Sept. 9, 10 a.m. Lexington/1 p.m. Louisville
The Kentucky Community and Technical College System was created to provide greater access to higher education with a mission of improving the quality of life and employability of Kentuckians.
Many students who attend our colleges come to us because they’ve had a life changing event, such as job loss or a change in their family situation.
We know most of them face barriers to attending college like balancing life issues such as work and child care.
Many of them also lack self-confidence, and we know those who face domestic violence typically fall into this category. We also know domestic violence is a barrier to everything they want to achieve in life, including furthering their education.
Our job is to make sure that every student attending one of our 16 KCTCS colleges feels safe, valued and welcome. KCTCS has no tolerance for domestic violence or any other type of abuse and bullying.
That’s one reason why Verizon’s Hopeline drive is so important to me and to our students… and why we’ve collaborated with the Kentucky Coalition Against Domestic Violence in the past.
It’s also why we’re rolling out the national “It’s on Us” campaign to provide training to all of our students, faculty and staff on sexual assault awareness and prevention.
I commend Verizon for taking on this national issue and am so pleased that KCTCS can be part of it here in Kentucky. We’ll have collection boxes throughout the state at each of our more than 70 campuses.
You may not know that KCTCS is the largest provider of postsecondary education, online education and workforce training in the state. What that means for the HopeLine program is that because of the thousands of students we serve, we have the ability to collect a large number of used cell phones and accessories.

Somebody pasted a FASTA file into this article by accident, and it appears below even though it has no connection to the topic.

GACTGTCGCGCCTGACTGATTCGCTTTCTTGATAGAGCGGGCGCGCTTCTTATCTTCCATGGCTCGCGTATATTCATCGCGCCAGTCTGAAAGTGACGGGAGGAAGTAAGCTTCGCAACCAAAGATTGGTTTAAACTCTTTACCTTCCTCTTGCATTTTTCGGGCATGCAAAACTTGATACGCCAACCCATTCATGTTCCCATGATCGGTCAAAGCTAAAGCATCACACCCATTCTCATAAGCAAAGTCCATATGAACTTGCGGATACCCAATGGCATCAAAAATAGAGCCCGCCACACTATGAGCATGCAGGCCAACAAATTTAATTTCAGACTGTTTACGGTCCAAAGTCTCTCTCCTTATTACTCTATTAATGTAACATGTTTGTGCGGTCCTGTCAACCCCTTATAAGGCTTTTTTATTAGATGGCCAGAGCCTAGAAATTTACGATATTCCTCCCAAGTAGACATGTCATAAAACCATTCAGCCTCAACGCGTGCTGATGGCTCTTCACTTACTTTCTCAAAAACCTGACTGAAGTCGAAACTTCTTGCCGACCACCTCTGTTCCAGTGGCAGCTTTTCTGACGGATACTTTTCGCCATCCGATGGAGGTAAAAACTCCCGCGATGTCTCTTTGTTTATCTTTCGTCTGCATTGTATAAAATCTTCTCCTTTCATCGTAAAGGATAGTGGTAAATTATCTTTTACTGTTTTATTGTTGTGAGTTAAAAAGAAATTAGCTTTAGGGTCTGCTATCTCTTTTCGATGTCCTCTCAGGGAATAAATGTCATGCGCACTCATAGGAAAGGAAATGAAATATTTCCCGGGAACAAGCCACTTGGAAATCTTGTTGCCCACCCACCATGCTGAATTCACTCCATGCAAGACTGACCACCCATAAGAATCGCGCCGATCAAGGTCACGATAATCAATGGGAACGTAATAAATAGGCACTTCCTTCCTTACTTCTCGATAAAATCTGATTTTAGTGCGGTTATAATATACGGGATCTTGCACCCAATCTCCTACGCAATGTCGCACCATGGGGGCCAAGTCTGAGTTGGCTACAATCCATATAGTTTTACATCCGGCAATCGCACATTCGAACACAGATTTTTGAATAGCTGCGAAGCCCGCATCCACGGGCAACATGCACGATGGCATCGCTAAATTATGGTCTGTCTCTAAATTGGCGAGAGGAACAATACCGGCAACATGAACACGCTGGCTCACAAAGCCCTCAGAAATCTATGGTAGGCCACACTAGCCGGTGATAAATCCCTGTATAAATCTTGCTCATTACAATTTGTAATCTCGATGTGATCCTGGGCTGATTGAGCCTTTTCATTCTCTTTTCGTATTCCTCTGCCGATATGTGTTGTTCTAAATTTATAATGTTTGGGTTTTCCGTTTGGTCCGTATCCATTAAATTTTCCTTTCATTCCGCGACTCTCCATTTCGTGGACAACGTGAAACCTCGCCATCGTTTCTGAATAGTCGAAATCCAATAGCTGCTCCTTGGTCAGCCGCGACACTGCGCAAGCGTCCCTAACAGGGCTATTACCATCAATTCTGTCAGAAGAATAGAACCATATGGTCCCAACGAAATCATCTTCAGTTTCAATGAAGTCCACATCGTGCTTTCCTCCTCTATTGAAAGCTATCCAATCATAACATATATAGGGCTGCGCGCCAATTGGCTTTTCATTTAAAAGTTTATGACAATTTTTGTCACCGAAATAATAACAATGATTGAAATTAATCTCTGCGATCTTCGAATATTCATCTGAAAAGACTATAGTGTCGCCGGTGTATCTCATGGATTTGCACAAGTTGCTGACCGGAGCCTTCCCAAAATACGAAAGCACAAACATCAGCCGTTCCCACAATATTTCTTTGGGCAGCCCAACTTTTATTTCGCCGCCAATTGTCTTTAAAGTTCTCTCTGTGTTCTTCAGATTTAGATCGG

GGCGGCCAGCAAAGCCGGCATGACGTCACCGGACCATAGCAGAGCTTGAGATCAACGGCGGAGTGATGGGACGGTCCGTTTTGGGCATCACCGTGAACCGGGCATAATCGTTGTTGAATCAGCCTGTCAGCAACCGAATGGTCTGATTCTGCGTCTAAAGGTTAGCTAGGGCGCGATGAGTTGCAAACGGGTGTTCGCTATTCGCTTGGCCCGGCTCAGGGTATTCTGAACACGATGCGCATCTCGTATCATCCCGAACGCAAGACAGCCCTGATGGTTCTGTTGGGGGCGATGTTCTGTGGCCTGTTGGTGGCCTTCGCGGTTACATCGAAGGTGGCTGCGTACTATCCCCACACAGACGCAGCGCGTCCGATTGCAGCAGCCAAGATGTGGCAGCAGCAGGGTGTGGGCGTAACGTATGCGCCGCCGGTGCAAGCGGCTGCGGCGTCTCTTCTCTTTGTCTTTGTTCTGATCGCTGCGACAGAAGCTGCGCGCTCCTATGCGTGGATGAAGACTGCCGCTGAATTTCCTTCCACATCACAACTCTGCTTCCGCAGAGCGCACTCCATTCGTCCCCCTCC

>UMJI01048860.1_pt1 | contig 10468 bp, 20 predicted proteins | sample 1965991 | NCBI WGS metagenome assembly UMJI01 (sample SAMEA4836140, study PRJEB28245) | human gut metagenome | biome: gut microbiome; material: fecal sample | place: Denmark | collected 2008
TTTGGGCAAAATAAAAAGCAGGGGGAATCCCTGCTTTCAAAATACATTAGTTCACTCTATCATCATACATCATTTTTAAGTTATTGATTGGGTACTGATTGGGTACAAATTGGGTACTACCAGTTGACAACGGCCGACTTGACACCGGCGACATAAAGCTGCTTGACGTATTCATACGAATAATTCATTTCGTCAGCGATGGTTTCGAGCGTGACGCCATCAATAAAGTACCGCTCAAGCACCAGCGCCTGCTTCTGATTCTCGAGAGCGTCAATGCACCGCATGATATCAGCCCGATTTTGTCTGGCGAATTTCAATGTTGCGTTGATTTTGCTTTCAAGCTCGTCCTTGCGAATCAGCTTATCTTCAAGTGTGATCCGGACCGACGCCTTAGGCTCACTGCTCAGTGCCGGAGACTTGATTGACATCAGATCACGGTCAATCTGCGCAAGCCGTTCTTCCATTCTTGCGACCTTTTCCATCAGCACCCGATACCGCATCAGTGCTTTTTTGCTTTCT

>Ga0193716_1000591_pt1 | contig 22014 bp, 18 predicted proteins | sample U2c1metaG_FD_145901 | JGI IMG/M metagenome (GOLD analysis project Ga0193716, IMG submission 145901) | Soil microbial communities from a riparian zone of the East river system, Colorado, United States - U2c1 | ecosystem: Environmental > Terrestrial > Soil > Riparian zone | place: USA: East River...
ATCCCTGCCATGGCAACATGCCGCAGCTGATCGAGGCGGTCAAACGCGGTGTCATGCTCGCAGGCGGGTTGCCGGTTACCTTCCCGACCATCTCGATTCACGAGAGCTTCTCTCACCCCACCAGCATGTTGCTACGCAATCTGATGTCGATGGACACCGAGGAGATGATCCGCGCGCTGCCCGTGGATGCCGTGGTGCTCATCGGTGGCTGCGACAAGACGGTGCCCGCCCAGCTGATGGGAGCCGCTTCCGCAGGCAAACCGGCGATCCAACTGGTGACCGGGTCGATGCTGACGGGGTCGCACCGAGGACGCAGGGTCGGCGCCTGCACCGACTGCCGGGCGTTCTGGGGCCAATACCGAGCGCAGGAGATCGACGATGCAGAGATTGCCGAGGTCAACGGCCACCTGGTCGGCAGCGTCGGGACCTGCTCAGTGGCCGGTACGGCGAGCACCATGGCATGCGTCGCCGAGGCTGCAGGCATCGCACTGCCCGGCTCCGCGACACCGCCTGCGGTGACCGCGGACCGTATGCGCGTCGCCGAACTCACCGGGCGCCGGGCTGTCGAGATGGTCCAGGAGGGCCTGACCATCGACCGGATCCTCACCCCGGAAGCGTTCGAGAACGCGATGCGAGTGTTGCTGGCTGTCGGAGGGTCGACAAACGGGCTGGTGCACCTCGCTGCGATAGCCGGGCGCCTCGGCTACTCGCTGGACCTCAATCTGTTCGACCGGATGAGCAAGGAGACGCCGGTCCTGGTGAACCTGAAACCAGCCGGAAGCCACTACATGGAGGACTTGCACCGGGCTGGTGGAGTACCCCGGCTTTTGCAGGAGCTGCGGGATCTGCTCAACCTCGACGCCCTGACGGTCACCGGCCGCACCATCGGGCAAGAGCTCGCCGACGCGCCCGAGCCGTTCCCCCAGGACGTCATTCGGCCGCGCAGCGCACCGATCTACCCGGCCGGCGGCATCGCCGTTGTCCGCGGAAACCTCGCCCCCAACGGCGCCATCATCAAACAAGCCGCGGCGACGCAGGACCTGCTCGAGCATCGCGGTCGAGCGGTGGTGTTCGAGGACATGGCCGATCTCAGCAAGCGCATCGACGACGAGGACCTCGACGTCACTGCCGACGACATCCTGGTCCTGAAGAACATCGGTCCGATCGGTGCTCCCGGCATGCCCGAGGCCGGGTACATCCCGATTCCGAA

This past spring I traveled to all of our colleges and met with students, faculty, staff and community leaders. I heard our students say they want to assist and mentor other students because they know some of their classmates struggle with juggling college and life.
I’m sure Hopeline is a cause our students will embrace because it is another way they can support their fellow students and people throughout the community.
At my college visits, I also heard from faculty, staff and community leaders that our colleges play a huge role in the communities they serve, and they want to expand that role. The HopeLine program gives us yet another opportunity to do this.
We know that domestic violence isn’t relegated to one area or community, and that many times, it’s not talked about openly. I believe the HopeLine drive will serve as a catalyst to stimulate discussion and help people speak more freely about this important issue. I’m also hopeful that it will help create an atmosphere of support for victims to come forward and ask for help.
Thank you again to Verizon … and to the other partners and participants for believing we can all make a difference in the lives of those who have suffered abuse. KCTCS proudly supports the HopeLine program, and we look forward to raising awareness and money for this important cause.